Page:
I interviewed one candidate. He was a petroleum engineer in the desert site. After 3 minutes of interviewing and checking his code quality, without concern of his background at all, he failed.

One month later he comes back again and joins my team under my frontend buddy, not directly under me. He is hiding behind my colleague and using CEO connection.

I used to ask him his motivation to become a software developer. Surprisingly, his answer was "I would like to stay with my girlfriend".


  1. Unable to perform even basic tasks without high levels of assistance
  2. Poor English
  3. Lack of focus
  4. Always has a phone call in the office. Everyday!
  5. Always arrives late to work

... etc.


Working with him is not only spoon feeding, but also chewing.

How can I convince him to find another career that is the best fit for him?

Staying in here just sit in and let the sunrise and sunset is damaging my colleagues morale too.

  • 3
    Next month I am forming in a new team with new company.
    – Sam
    Mar 21, 2019 at 8:23
  • This is my 3rd situations in my life. Thank you for your response.
    – Sam
    Mar 21, 2019 at 8:27
  • 17
    Can you just sideline him and ignore him. Stop wasting time teaching him if he wont learn. Assign him a task to "learn technology xyz" and he can sit and surf internet all day without bothering you. Mar 21, 2019 at 12:33
  • 1
    Please add the country involved, your nationality, and the employee's nationality. Middle-east work culture is quite different than mine!
    – axus
    Mar 21, 2019 at 14:44
  • 1
    @axus I would add details here. Because I don't think it is a major concern. I am Thai living and grown up in Thailand with almost western culture. But genetically pure Chinese. This is Thai startup. He also has Chinese ancestor and Thai nationality.
    – Sam
    Mar 21, 2019 at 16:33

2 Answers 2


How can I convince him to find another career that is best fit for him?

You can't. Given the description:

[..]using CEO connection.

there's nothing much you can do. Despite being rejected by you in the interview, he managed to find a way into your team - that's indication (not a good one though) enough. Time for you to either

  • Find yourself a better workplace. (The option I'd go with)
  • Suck it up (sorry, it sounds harsh, but one of the options) and let them continue, have periodic performance monitoring and document it, wait for them to fail, and then let management take care of it.
  • 18
    When they fail, they will "engineer" it so the OP gets the blame... via CEO connection...
    – Solar Mike
    Mar 21, 2019 at 8:19
  • 9
    @SolarMike or, maybe the management will not care about the failure..at all. Mar 21, 2019 at 8:21
  • Yeah I'd worry about the possibility of taking the fall for them--moving somewhere else does sound like the better option if it's a reasonable possibility.
    – bob
    Mar 21, 2019 at 18:15
  • 4
    @SolarMike: Not if OP documents things properly. As in, raised X on [date], upon which we agreed with step by step improvement plan with milestones to be reviewed at [date], [date], etc. Milestones not met by [date], [date], etc. Rinse and repeat for issues Y, Z, etc. Redo an improvement plan or two. At some point the documentation is overwhelming enough that even being the CEO's buddy won't help -- or at the very least the CEO will go OK I'll put him on another team and/or not blame OP for failing. Mar 21, 2019 at 20:00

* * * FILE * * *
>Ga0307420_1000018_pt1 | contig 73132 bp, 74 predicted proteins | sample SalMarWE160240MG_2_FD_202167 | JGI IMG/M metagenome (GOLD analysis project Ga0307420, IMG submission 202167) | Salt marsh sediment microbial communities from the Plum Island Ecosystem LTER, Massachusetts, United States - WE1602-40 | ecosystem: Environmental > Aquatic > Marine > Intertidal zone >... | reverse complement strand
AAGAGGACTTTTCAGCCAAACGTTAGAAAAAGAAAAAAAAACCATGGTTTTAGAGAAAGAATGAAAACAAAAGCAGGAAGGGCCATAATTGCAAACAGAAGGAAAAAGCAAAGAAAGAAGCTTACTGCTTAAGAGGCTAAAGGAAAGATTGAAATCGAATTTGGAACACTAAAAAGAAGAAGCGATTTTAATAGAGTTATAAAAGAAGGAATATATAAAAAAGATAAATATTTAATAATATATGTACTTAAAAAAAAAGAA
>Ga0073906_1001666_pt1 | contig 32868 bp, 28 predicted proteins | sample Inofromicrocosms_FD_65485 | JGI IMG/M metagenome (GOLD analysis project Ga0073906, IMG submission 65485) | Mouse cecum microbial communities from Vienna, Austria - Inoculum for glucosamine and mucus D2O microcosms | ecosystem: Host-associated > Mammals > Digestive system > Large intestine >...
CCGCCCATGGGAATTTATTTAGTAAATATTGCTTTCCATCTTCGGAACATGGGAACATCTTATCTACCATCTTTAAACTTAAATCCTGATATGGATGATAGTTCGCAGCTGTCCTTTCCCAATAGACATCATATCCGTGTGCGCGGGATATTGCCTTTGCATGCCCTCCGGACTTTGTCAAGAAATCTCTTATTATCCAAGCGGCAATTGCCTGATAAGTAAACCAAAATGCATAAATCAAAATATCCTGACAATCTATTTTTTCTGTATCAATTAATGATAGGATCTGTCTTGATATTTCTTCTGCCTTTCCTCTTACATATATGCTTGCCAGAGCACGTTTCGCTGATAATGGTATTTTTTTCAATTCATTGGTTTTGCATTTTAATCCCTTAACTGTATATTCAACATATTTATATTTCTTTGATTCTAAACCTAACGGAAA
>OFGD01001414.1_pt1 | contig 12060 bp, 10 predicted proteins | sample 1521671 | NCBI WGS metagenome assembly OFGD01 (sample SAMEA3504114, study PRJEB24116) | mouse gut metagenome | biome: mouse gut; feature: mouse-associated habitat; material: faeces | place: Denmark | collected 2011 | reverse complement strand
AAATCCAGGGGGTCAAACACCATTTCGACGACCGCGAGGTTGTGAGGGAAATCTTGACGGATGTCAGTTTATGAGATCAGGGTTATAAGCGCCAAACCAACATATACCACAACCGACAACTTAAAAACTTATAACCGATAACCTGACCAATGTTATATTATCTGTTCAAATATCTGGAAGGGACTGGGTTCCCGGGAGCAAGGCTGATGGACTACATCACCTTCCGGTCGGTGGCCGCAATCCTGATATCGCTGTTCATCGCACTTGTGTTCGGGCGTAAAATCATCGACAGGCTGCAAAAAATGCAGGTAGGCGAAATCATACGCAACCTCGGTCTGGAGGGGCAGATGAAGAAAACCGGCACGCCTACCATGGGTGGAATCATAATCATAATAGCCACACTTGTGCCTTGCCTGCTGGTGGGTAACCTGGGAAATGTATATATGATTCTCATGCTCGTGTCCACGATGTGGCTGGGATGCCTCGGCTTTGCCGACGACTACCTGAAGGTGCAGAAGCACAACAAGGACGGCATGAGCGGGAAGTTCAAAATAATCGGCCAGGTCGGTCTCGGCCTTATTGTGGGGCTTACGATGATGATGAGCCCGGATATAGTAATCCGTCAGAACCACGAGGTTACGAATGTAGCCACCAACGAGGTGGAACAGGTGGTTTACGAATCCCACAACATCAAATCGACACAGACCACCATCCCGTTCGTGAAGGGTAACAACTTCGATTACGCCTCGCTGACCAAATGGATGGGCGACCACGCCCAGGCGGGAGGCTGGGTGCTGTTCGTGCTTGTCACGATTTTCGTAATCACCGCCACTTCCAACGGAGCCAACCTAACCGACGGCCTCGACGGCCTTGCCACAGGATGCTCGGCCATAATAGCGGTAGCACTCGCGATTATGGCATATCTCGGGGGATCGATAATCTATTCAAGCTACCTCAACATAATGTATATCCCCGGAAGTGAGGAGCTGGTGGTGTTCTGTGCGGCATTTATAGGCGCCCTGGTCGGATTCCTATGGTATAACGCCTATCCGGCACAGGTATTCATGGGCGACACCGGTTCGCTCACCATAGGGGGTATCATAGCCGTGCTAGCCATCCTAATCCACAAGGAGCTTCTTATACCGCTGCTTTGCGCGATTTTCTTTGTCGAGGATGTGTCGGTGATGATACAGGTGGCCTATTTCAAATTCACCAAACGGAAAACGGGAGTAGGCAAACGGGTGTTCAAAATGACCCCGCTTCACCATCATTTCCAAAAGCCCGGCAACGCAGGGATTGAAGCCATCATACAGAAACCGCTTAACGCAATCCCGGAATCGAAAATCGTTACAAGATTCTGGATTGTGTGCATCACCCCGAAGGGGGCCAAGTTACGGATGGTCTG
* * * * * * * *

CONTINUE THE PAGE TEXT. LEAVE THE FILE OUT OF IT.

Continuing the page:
• @DenisdeBernardy "selective evidence" is also an issue - they will produce the bits they want... Saw one victim being blamed and forced to take a psych test... Just to keep someone on...
    – Solar Mike
    Mar 21, 2019 at 20:06

I am going to assume that you can't reason with him, and you are using "convince" as a euphemism. As a leader, you can't "convince" people to leave.

Doing so is called constructive dismissal and is illegal in a lot of places.

You need to treat them like you would any other employee. Sometimes managers get handed people they don't want to deal with. That's life.

You need to separate out the misconduct from work-quality issues. Refusing to work, lateness, are related to misconduct, and need to be handled differently. When it comes to work-quality, you need to develop a plan for them to get the skills required to complete their job.

When/if the CEO steps to tell you to relax your standards on them, that's when you do so. You also make it clear that he is a burden on the team. If the CEO is happy with that, that's just something you'll have to accept, or look to get a job elsewhere.

  • 13
    That is absolutely not what constructive dismissal is, that is crazy.
    – Davor
    Mar 21, 2019 at 13:40
  • 1
    @Davor I took a bit of an interpretation around "convince" Mar 21, 2019 at 13:51
  • 2
    Refusing to work and lateness sound like performance issues to me. I don't know why you think they wouldn't be relevant.
    – Yay295
    Mar 21, 2019 at 14:36
  • 1
    @Yay295 Sorry, I wasn't clear. I didn't mean separate out to discard. I should have said categories. Mar 21, 2019 at 14:37
  • Constructive dismissal - "the changing of an employee's job or working conditions with the aim of forcing their resignation." / "In employment law, constructive dismissal, also called constructive discharge or constructive termination, occurs when an employee resigns as a result of the employer creating a hostile work environment. Since the resignation was not truly voluntary, it is, in effect, a termination."
    – DxTx
    Mar 24, 2019 at 22:31

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